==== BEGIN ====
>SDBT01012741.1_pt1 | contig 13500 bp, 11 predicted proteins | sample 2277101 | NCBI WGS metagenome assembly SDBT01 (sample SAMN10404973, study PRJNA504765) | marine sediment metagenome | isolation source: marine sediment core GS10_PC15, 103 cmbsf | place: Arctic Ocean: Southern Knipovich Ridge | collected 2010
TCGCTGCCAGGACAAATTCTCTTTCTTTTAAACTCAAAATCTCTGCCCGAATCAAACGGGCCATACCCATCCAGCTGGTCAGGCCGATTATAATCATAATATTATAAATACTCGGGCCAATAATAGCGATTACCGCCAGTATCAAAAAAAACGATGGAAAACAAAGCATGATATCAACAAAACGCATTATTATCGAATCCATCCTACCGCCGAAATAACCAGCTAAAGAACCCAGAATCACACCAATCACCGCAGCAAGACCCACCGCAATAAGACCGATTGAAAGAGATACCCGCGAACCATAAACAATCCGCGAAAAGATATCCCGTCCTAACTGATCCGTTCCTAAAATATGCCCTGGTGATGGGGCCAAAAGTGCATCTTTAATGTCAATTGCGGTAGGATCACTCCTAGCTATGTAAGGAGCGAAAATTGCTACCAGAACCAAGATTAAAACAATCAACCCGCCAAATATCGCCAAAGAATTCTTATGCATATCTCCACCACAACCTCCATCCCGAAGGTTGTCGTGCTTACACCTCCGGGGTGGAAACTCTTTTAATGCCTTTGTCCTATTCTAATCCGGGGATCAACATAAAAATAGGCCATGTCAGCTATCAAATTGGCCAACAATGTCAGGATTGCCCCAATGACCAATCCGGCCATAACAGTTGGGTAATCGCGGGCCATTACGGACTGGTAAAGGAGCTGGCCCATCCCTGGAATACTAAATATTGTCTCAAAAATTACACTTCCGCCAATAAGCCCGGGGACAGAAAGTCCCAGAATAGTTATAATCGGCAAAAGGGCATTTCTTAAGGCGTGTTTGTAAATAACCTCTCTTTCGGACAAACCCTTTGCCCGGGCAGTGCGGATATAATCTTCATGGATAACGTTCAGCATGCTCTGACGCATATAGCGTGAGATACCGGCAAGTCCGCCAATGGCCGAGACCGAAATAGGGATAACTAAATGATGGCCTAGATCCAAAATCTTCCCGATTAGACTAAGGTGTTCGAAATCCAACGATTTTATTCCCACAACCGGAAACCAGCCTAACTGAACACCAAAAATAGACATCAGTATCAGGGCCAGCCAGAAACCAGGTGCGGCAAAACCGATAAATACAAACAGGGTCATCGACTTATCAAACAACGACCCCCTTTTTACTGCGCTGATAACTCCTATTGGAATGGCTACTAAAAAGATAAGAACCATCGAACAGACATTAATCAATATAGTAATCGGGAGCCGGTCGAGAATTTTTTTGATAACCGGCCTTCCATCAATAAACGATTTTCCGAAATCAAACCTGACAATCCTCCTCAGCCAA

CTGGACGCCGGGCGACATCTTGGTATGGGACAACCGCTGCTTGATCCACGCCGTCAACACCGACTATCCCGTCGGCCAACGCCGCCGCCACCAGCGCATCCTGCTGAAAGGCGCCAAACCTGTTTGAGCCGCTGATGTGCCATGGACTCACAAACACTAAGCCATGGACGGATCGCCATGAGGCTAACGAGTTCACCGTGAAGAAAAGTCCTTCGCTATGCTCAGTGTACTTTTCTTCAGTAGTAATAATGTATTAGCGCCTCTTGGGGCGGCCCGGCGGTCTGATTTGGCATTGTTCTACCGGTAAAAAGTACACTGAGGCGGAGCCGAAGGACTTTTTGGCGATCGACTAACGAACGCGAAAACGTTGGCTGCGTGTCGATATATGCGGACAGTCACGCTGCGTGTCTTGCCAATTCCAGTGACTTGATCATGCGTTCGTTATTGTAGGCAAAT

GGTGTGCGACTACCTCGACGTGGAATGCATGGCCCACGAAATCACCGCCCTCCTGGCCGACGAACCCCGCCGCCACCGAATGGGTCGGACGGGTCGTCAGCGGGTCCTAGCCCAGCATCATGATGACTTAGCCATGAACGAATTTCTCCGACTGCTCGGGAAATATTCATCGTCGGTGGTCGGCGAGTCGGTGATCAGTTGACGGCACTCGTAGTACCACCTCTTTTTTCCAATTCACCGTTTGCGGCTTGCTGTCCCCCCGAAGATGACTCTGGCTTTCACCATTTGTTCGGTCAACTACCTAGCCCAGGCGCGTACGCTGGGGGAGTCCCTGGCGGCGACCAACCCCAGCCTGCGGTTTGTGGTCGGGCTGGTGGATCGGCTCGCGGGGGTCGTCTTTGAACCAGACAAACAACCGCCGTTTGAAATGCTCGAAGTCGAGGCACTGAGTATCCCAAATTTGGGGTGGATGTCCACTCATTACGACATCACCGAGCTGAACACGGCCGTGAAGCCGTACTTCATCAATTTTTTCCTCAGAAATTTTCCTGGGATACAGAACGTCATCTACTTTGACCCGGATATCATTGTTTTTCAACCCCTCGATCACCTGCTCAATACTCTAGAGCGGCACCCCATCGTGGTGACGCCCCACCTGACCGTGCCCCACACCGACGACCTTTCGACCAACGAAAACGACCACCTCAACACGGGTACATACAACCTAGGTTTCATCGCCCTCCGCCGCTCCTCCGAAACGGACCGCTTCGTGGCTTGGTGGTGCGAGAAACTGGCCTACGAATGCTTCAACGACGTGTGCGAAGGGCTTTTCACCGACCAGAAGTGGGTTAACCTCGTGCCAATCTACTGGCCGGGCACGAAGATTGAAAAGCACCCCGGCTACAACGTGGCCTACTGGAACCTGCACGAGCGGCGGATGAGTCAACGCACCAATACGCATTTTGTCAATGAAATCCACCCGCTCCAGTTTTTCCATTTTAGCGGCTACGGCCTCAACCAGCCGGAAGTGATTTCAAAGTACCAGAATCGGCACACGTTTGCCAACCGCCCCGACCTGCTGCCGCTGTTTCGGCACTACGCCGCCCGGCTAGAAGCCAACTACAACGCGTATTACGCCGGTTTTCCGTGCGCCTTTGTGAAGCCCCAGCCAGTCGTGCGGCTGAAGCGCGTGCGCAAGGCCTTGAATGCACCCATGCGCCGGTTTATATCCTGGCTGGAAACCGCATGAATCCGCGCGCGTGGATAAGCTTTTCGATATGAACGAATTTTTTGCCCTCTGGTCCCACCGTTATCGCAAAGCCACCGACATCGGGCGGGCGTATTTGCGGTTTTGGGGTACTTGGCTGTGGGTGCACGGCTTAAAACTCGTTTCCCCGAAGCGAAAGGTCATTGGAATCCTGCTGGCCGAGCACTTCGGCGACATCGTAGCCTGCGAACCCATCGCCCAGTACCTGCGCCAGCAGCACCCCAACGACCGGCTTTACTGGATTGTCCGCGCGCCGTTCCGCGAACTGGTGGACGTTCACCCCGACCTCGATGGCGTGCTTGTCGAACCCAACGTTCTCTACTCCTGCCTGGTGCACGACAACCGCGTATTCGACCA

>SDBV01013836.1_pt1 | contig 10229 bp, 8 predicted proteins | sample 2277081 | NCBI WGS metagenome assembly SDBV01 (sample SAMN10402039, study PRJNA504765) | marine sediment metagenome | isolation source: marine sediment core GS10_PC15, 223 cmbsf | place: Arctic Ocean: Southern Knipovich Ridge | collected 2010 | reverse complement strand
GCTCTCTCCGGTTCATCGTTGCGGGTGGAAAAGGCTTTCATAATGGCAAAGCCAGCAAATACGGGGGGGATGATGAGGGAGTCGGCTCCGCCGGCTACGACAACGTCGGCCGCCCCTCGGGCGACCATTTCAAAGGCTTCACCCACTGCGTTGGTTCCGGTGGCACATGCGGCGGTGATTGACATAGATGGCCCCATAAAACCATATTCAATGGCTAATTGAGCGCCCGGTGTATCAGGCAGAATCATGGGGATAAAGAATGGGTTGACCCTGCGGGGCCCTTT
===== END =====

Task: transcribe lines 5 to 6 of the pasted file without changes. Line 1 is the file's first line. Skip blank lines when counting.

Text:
>SDBV01013836.1_pt1 | contig 10229 bp, 8 predicted proteins | sample 2277081 | NCBI WGS metagenome assembly SDBV01 (sample SAMN10402039, study PRJNA504765) | marine sediment metagenome | isolation source: marine sediment core GS10_PC15, 223 cmbsf | place: Arctic Ocean: Southern Knipovich Ridge | collected 2010 | reverse complement strand
GCTCTCTCCGGTTCATCGTTGCGGGTGGAAAAGGCTTTCATAATGGCAAAGCCAGCAAATACGGGGGGGATGATGAGGGAGTCGGCTCCGCCGGCTACGACAACGTCGGCCGCCCCTCGGGCGACCATTTCAAAGGCTTCACCCACTGCGTTGGTTCCGGTGGCACATGCGGCGGTGATTGACATAGATGGCCCCATAAAACCATATTCAATGGCTAATTGAGCGCCCGGTGTATCAGGCAGAATCATGGGGATAAAGAATGGGTTGACCCTGCGGGGCCCTTT